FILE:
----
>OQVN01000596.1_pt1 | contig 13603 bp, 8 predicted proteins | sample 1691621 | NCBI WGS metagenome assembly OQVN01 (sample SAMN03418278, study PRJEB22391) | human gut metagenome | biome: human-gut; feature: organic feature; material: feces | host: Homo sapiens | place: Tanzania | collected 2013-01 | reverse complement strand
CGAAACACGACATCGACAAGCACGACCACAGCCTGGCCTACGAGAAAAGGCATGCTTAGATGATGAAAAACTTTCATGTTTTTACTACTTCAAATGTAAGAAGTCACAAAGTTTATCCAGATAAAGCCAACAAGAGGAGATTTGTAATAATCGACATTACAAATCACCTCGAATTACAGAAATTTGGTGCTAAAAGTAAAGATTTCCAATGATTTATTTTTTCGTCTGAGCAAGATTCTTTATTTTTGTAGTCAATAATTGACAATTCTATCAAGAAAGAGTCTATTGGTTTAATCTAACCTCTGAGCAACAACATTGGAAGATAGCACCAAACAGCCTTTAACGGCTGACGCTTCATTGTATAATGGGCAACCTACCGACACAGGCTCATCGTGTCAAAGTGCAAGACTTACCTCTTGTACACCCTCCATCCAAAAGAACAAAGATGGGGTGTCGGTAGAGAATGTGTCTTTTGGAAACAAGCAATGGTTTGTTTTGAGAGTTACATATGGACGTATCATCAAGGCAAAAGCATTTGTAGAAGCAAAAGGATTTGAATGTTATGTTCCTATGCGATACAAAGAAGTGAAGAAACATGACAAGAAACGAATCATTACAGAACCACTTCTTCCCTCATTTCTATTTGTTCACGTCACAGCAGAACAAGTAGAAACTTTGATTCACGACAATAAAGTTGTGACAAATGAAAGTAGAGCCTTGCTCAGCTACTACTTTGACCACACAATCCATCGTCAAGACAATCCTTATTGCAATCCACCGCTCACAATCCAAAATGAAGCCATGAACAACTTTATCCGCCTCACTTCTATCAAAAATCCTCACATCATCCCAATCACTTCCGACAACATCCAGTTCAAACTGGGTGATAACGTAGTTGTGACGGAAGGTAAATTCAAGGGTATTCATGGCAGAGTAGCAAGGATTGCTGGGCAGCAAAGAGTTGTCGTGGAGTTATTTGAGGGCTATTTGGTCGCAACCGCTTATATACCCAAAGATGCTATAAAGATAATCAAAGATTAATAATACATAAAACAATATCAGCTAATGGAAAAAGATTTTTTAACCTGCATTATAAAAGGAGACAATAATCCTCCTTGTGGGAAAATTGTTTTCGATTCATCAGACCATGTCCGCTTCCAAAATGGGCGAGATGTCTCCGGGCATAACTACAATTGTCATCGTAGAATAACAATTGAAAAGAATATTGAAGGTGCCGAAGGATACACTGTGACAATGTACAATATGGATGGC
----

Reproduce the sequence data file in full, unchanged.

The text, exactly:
>OQVN01000596.1_pt1 | contig 13603 bp, 8 predicted proteins | sample 1691621 | NCBI WGS metagenome assembly OQVN01 (sample SAMN03418278, study PRJEB22391) | human gut metagenome | biome: human-gut; feature: organic feature; material: feces | host: Homo sapiens | place: Tanzania | collected 2013-01 | reverse complement strand
CGAAACACGACATCGACAAGCACGACCACAGCCTGGCCTACGAGAAAAGGCATGCTTAGATGATGAAAAACTTTCATGTTTTTACTACTTCAAATGTAAGAAGTCACAAAGTTTATCCAGATAAAGCCAACAAGAGGAGATTTGTAATAATCGACATTACAAATCACCTCGAATTACAGAAATTTGGTGCTAAAAGTAAAGATTTCCAATGATTTATTTTTTCGTCTGAGCAAGATTCTTTATTTTTGTAGTCAATAATTGACAATTCTATCAAGAAAGAGTCTATTGGTTTAATCTAACCTCTGAGCAACAACATTGGAAGATAGCACCAAACAGCCTTTAACGGCTGACGCTTCATTGTATAATGGGCAACCTACCGACACAGGCTCATCGTGTCAAAGTGCAAGACTTACCTCTTGTACACCCTCCATCCAAAAGAACAAAGATGGGGTGTCGGTAGAGAATGTGTCTTTTGGAAACAAGCAATGGTTTGTTTTGAGAGTTACATATGGACGTATCATCAAGGCAAAAGCATTTGTAGAAGCAAAAGGATTTGAATGTTATGTTCCTATGCGATACAAAGAAGTGAAGAAACATGACAAGAAACGAATCATTACAGAACCACTTCTTCCCTCATTTCTATTTGTTCACGTCACAGCAGAACAAGTAGAAACTTTGATTCACGACAATAAAGTTGTGACAAATGAAAGTAGAGCCTTGCTCAGCTACTACTTTGACCACACAATCCATCGTCAAGACAATCCTTATTGCAATCCACCGCTCACAATCCAAAATGAAGCCATGAACAACTTTATCCGCCTCACTTCTATCAAAAATCCTCACATCATCCCAATCACTTCCGACAACATCCAGTTCAAACTGGGTGATAACGTAGTTGTGACGGAAGGTAAATTCAAGGGTATTCATGGCAGAGTAGCAAGGATTGCTGGGCAGCAAAGAGTTGTCGTGGAGTTATTTGAGGGCTATTTGGTCGCAACCGCTTATATACCCAAAGATGCTATAAAGATAATCAAAGATTAATAATACATAAAACAATATCAGCTAATGGAAAAAGATTTTTTAACCTGCATTATAAAAGGAGACAATAATCCTCCTTGTGGGAAAATTGTTTTCGATTCATCAGACCATGTCCGCTTCCAAAATGGGCGAGATGTCTCCGGGCATAACTACAATTGTCATCGTAGAATAACAATTGAAAAGAATATTGAAGGTGCCGAAGGATACACTGTGACAATGTACAATATGGATGGC